The 800-lb gorillas of the auction world are duking it out this weekend. Phillips, Christies, and Sotheby’s all have watch auctions going. Phillips, which we wrote about on Tuesday, and Sotheby’s are going head-to-head on Saturday, while Christie’s is waiting until Monday. The dust will have settled by then, and buyers’ disappointment over not getting the piece they wanted will have abated a little.
And what goodies does Christie’s have in store? Yes, lots of Rolex, like always. 75 lots, in fact. For instance, there’s the ref. 6238 (Lot 44) pictured above. And there’s an interesting stainless steel chronograph from 1952, a ref. 6034 in there, Lot 105. Not quite a Jean-Claude Killy, but very nice just the same.
And several Paul Newman Daytonas, in both steel and gold. But we’re always writing about them, right?
OK, let’s go over to the Submariner isle. How about Lot 40, a nice 5513 with pointed crown guards and riveted bracelet from around 1962 (first production year)? Gloss, gilt, so-called ‘exclamation dial,’ which means it’s got an additional dot of lume beneath the six o’clock hour marker.
Not cool enough for you? Well there’s Lot 42, a 1960 ref. 5512 with an Explorer dial. Of course, you need to add a zero to what the 5513 above is expected to go for. But this one’s a beaut! Really clean. Black lacquered dial, with pointed crown guards. It’s seen some action too, as its current owner (who purchased the watch new in 1962) was a member of a police specialist firearms unit in London.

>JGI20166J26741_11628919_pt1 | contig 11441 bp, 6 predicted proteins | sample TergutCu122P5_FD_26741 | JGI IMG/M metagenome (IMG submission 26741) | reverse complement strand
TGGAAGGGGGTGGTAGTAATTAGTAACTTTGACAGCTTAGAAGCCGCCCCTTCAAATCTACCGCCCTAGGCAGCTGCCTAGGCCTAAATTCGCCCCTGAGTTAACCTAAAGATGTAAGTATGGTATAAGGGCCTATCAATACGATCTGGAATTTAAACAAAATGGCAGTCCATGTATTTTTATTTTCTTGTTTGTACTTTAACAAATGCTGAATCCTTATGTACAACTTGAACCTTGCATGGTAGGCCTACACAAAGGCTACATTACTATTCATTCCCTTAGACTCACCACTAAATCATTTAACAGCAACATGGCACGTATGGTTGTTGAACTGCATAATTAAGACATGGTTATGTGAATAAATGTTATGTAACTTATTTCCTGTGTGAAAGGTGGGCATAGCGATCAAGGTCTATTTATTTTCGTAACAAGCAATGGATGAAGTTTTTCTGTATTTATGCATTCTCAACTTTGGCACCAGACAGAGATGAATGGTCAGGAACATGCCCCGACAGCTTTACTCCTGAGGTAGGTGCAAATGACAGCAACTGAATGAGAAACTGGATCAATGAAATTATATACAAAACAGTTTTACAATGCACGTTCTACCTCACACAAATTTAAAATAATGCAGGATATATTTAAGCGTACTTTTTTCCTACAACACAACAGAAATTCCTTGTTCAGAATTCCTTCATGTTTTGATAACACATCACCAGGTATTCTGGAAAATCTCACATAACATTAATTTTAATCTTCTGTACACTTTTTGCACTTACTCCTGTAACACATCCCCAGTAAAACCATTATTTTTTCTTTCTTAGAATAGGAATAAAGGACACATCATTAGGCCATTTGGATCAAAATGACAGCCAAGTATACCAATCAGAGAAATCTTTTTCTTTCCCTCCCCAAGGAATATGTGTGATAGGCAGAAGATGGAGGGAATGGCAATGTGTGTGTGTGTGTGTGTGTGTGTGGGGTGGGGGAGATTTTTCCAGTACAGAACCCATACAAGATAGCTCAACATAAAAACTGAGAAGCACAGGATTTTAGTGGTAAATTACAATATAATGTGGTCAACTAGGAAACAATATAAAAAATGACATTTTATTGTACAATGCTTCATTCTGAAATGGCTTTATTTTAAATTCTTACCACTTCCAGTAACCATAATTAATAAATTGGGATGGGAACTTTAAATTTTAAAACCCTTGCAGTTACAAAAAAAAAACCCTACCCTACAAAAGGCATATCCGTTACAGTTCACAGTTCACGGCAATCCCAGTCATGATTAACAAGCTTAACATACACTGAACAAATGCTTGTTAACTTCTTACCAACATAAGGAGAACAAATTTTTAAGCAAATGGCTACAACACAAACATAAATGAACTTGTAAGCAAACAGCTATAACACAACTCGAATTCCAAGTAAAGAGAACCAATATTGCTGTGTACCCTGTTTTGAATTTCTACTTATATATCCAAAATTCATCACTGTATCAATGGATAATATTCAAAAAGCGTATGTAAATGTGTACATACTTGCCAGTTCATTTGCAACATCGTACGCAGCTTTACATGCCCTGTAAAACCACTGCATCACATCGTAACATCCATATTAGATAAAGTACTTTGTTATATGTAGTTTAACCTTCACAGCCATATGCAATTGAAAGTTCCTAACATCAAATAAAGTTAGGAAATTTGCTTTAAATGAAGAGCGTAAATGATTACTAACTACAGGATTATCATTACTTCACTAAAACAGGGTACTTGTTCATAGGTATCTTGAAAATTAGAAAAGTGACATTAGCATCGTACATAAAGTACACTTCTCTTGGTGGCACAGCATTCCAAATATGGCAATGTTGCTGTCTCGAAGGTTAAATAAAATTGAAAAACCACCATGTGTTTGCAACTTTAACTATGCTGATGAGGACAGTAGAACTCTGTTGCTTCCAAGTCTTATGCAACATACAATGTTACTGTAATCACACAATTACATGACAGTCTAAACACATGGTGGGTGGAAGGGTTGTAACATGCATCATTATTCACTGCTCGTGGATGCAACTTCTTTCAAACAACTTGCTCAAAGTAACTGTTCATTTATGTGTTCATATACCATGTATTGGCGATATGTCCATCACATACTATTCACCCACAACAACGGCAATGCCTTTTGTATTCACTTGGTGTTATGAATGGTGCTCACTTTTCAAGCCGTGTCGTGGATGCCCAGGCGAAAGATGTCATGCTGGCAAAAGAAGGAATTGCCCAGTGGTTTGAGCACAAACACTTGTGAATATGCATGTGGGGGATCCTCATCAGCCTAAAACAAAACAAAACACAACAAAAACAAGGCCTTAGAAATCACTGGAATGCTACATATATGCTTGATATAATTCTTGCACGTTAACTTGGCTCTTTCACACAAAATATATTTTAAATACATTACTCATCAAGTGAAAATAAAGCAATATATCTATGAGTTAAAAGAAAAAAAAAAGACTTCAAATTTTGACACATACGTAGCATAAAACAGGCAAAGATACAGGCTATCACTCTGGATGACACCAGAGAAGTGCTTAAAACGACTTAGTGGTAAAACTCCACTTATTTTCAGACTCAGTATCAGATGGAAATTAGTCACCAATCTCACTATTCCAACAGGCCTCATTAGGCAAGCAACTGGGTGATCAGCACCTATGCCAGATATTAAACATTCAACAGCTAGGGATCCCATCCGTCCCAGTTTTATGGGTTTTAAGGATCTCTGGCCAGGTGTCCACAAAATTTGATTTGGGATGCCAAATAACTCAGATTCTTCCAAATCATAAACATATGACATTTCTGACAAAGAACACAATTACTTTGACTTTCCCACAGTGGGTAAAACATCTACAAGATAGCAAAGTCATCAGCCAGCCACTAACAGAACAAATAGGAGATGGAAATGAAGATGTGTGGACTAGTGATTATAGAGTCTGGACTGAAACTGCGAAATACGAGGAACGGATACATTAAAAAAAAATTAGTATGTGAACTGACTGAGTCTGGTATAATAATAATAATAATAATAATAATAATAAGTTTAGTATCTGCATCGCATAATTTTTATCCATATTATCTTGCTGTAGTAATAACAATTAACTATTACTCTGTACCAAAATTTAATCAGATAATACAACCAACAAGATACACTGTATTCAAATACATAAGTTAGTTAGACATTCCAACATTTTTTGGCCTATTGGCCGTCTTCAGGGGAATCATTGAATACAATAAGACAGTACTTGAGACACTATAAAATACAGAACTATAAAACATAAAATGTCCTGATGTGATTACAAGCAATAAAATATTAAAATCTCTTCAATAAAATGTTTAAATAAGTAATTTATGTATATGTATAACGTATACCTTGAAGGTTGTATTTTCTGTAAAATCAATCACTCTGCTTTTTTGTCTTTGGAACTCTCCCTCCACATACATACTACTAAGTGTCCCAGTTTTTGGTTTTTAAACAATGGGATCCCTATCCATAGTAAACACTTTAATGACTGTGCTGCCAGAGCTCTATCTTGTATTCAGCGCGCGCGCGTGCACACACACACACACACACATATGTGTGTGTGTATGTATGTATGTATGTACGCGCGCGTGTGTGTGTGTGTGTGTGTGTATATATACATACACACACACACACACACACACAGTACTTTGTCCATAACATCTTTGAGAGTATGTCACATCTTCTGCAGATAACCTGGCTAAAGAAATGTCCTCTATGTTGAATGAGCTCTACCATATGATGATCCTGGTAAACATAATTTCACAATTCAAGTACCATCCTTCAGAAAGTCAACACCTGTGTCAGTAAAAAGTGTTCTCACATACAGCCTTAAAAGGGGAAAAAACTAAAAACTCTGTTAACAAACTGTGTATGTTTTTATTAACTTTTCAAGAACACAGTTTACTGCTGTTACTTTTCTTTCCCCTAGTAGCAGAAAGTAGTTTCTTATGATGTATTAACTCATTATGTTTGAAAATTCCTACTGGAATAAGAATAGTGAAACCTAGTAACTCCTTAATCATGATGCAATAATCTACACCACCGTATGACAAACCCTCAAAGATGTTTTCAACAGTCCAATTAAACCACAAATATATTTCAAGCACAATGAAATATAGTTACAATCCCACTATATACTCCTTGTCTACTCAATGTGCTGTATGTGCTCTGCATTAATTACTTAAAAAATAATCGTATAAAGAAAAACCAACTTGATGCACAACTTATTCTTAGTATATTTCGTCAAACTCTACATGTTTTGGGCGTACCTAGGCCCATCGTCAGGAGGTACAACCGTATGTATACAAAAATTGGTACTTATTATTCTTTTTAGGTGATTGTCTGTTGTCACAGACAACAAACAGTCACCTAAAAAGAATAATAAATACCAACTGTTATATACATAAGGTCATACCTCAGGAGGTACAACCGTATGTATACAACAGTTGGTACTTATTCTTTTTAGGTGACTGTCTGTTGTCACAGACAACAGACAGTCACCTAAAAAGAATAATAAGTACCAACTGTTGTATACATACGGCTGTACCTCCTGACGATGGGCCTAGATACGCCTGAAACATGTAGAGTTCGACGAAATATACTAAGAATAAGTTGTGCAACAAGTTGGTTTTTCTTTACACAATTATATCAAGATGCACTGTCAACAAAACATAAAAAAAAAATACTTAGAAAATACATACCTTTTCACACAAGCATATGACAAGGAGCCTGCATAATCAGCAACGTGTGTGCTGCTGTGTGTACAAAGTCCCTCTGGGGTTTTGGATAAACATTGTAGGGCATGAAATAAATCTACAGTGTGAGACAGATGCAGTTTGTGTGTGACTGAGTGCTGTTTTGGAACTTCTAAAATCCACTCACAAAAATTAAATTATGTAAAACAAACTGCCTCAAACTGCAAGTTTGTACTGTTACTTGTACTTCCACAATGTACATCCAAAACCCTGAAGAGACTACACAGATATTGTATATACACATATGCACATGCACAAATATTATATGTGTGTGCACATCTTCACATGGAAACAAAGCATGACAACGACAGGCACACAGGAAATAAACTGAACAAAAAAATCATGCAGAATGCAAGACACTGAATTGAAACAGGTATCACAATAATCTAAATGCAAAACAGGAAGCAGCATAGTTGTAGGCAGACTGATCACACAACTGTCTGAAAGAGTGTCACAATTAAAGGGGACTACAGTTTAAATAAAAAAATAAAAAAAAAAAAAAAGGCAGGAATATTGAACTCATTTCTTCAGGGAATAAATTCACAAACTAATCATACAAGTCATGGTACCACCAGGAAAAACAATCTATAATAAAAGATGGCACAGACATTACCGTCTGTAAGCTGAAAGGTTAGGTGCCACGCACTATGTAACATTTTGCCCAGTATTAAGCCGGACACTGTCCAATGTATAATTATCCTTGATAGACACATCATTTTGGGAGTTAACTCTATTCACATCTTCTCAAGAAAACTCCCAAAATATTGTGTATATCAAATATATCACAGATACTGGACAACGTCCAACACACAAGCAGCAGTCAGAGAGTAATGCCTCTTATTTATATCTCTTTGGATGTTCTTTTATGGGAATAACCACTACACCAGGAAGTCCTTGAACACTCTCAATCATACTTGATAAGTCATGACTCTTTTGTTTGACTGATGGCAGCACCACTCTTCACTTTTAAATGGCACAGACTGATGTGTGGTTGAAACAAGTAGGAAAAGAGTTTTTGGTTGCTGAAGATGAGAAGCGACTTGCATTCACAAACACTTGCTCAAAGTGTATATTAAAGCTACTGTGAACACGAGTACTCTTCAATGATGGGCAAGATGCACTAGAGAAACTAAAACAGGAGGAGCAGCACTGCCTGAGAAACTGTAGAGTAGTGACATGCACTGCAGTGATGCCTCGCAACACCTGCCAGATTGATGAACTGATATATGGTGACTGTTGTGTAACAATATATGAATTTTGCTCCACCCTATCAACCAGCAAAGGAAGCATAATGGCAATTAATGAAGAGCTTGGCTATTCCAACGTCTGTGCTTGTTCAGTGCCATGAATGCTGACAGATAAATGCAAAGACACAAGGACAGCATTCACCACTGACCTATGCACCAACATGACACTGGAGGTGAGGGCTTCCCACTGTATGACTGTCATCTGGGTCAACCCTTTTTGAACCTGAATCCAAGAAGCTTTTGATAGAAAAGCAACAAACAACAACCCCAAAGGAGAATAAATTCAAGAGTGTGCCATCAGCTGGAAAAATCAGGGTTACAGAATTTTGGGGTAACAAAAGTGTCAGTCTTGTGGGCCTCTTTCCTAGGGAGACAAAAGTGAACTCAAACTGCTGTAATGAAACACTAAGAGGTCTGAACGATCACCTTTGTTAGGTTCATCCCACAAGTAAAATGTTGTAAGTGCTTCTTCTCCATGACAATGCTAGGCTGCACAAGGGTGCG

Then there’s Lot 91, a Rolex ref. 6543 Milgauss from 1955. Yep, this is the one that can be mistaken for an early Submariner. Dauphine hands, dagger hour points at 3, 6, and 9, and a rotating bezel marked in 5 minute increments (digits at ten minute intervals). But the coup de gras is the tropical honeycomb dial.
And there’s even a MilSub. Lot 100 is a ref. 5513 from 1972. You know the drill on this one – sword/ stick hands, 60 minute tick marks on the bezel, encircled ‘T’ designating Tritium use on the dial, and fixed bars (NATO and Zulu straps only need apply). The dial is said to be untouched on this one, while the bezel is claimed to be “the correct version…” To us, that means the bezel is a replacement – not at all uncommon for MilSubs in service to Her Majesty. And in fact, it’s in too good a shape to be anything but. However, that doesn’t detract from the fact that this is a true Ministry of Defense MilSub, marked as such on the case back.
So there you have it. A snapshot of the watches going on the block on Monday at Christie’s in Geneva.
(Credit for all images, Christie’s)